In the midst of COVID-19, it’s a pleasure to return to a simple discussion of South Carolina dirt law. A case decided by our Court of Appeals last week* surrounds the rights of a condominium project’s owner’s association and a successor developer.
The Edgewater on Broad Creek is a luxury condominium project in Hilton Head developed beginning in 2002. The developer, Broad Creek Edgewater, L.P. planned to develop the project on 23.65 acres in multiple phases. Phase 1, located on 7.64 acres of the property, consisted of a building containing 23 units and a clubhouse. The developer recorded a master deed in Beaufort County on December 31, 2002. In the master deed, the developer reserved the right to incorporate the remaining 16.01 acres into future phases.
The developer failed in the great recession. Its creditors placed Broad Creek Edgewater, L.P. into involuntary Chapter 7 bankruptcy in May of 2007. The bankruptcy court approved a sale of the additional property to Bear Properties, LLC on May 28, 2008. In addition to the property, the successor developer was given all of the developer’s reserved rights by a quitclaim deed and a bill of sale. Later, Bear Properties assigned all its rights and interests to Appian Visions, LLC, which subsequently assigned its rights and interests to Ephesian Ventures, LLC, the appellant in this case.
While the parties are involved in other litigation, this case involves the attempted construction of a pool and tabby walk by the owner’s association on Phase 1. In March of 2010, the association sought a development permit from the Town of Hilton Head to construct a swimming pool. Following a hearing, the permit was granted and the association began construction. Later, the association began constructing a tabby walk leading from the residential building to the swimming pool. Construction was halted when the Town notified the association that an additional permit was required for the tabby walk.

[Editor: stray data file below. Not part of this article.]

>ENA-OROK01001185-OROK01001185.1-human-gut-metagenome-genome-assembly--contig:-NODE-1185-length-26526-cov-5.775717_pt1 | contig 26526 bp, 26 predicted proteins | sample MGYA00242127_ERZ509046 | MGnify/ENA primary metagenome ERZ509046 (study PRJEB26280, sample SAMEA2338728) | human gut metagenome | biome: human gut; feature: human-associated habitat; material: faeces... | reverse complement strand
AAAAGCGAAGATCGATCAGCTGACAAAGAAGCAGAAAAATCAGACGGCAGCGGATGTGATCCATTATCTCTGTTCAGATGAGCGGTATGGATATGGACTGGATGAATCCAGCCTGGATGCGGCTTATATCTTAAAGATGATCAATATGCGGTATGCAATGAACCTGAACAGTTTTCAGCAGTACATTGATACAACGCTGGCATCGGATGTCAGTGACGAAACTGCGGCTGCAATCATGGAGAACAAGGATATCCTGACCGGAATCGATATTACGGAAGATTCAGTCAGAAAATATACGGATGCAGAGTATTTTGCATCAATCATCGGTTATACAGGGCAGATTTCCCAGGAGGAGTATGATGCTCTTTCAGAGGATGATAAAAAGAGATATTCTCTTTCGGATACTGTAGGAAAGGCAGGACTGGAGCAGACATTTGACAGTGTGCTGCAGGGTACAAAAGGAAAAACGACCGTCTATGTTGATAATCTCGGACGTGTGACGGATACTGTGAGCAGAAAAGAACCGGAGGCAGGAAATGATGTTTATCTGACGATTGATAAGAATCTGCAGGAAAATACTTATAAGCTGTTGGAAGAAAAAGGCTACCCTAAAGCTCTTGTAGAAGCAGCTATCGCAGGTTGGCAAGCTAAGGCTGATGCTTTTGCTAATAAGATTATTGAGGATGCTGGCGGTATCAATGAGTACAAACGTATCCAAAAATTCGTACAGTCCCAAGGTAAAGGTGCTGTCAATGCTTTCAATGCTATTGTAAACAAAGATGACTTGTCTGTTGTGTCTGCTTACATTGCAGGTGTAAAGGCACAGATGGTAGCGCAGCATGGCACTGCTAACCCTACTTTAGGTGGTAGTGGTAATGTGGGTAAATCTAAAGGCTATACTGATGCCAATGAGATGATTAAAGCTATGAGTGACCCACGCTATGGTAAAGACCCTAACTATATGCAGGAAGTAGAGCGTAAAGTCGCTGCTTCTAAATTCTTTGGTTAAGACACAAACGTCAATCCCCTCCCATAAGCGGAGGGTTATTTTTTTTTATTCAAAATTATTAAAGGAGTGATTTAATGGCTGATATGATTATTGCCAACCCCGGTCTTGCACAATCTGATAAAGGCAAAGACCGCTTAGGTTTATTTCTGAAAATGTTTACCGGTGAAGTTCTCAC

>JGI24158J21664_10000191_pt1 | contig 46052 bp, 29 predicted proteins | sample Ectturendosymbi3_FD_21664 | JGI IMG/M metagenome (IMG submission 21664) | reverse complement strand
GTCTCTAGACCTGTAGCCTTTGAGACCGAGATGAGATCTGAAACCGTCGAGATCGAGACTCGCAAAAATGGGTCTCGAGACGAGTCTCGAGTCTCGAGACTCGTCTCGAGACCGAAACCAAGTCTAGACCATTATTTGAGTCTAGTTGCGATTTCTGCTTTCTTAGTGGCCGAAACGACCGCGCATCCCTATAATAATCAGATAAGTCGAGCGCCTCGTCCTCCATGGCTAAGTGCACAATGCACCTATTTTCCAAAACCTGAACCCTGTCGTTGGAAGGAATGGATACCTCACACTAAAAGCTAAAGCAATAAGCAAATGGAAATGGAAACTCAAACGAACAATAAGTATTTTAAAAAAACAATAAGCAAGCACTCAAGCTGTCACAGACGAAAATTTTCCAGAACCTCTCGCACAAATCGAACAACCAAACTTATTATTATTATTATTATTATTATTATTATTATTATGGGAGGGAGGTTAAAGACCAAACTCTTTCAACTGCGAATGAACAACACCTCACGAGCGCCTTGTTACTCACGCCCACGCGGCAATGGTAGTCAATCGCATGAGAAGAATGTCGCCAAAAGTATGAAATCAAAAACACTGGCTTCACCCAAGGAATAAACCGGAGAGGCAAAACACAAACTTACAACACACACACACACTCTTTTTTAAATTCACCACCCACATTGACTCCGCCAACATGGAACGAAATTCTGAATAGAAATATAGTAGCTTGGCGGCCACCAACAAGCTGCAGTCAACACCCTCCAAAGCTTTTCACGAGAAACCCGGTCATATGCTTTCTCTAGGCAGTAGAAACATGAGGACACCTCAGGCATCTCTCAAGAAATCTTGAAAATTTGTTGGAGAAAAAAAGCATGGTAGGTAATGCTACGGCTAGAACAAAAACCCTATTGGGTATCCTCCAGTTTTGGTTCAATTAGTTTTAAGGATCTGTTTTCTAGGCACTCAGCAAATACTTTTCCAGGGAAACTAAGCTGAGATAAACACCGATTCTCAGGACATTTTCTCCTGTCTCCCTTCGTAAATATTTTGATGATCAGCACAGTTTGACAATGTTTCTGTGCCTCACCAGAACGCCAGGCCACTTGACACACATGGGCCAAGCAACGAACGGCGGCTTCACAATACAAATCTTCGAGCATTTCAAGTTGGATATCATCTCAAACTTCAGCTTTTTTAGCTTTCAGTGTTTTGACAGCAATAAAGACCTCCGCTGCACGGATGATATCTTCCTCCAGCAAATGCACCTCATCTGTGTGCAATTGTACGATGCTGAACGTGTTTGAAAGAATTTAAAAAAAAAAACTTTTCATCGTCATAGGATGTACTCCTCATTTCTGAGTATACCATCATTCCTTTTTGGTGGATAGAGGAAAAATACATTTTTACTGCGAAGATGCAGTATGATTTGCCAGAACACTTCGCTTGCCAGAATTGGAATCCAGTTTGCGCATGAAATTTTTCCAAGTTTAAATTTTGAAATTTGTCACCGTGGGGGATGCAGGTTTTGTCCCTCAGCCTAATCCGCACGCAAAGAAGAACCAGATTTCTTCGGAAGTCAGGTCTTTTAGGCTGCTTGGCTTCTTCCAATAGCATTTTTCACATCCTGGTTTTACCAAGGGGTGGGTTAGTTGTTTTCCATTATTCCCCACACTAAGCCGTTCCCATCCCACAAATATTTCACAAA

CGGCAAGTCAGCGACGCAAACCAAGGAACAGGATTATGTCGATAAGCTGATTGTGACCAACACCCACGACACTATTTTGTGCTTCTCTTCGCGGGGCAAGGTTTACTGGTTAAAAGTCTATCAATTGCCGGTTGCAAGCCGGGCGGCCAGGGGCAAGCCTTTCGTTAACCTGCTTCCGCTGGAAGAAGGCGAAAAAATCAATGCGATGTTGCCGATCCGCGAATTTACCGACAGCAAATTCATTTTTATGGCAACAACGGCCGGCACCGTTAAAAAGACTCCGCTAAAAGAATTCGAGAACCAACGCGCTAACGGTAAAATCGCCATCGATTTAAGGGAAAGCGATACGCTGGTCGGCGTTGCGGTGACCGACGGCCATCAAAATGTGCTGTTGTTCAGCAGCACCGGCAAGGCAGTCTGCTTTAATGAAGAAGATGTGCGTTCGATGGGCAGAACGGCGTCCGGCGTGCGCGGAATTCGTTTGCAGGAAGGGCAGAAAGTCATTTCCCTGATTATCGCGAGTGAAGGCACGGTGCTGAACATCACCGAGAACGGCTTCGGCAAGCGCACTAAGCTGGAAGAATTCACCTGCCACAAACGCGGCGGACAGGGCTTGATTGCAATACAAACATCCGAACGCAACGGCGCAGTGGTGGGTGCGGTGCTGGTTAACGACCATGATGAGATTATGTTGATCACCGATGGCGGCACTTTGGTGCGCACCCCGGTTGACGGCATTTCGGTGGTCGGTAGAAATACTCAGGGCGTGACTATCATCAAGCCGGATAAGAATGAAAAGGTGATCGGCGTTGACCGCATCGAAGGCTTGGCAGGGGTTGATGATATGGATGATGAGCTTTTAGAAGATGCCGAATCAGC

Ephesian administratively opposed the permit to construct the tabby walk, alleging the master deed required its approval for any construction. The Town rescinded approval for the development permits, stating that it planned to hold the matters in abeyance until the covenant issue was resolved. In 2011, the association brought suit in circuit court seeking a declaratory judgment as to Ephesian’s reserved rights in Phase 1. The association sought an order that it had a right to construct a swimming pool and other amenities on Phase 1, subject only to the land use requirements of the Town, free of any interference by Ephesian.
Although the developer argued that other language created an ambiguity, language focused on by the Master in Equity and Court of Appeals reads:
“The Declarant expressly reserves the right to improve the aforementioned property by clearing, tree pruning, constructing additional parking and common facilities, including, but not necessarily limited to recreational facilities, draining facilities, lagoons, and the like, pertaining to The Edgewater on Broad Creek Horizontal Property Regime.”
The Master in Equity found, and the Court of Appeals agreed, viewing the facts and inferences in the light most favorable to the successor developer, as is required in considering summary judgment, that the successor developer maintains the right to construct additional amenities in Phase 1, but that this right is not exclusive.
The Court held that the master deed was unambiguous in its reservation of a non-exclusive right in the developer. Litigation between the parties is likely to continue, so we may be able to discuss further developments later.
Talking dirt law is so refreshing!
*The Edgewater on Broad Creek Owners Association, Inc. v. Ephesian Ventures, LLC, Opinion 5724, South Carolina Court of Appeals (May 6, 2020).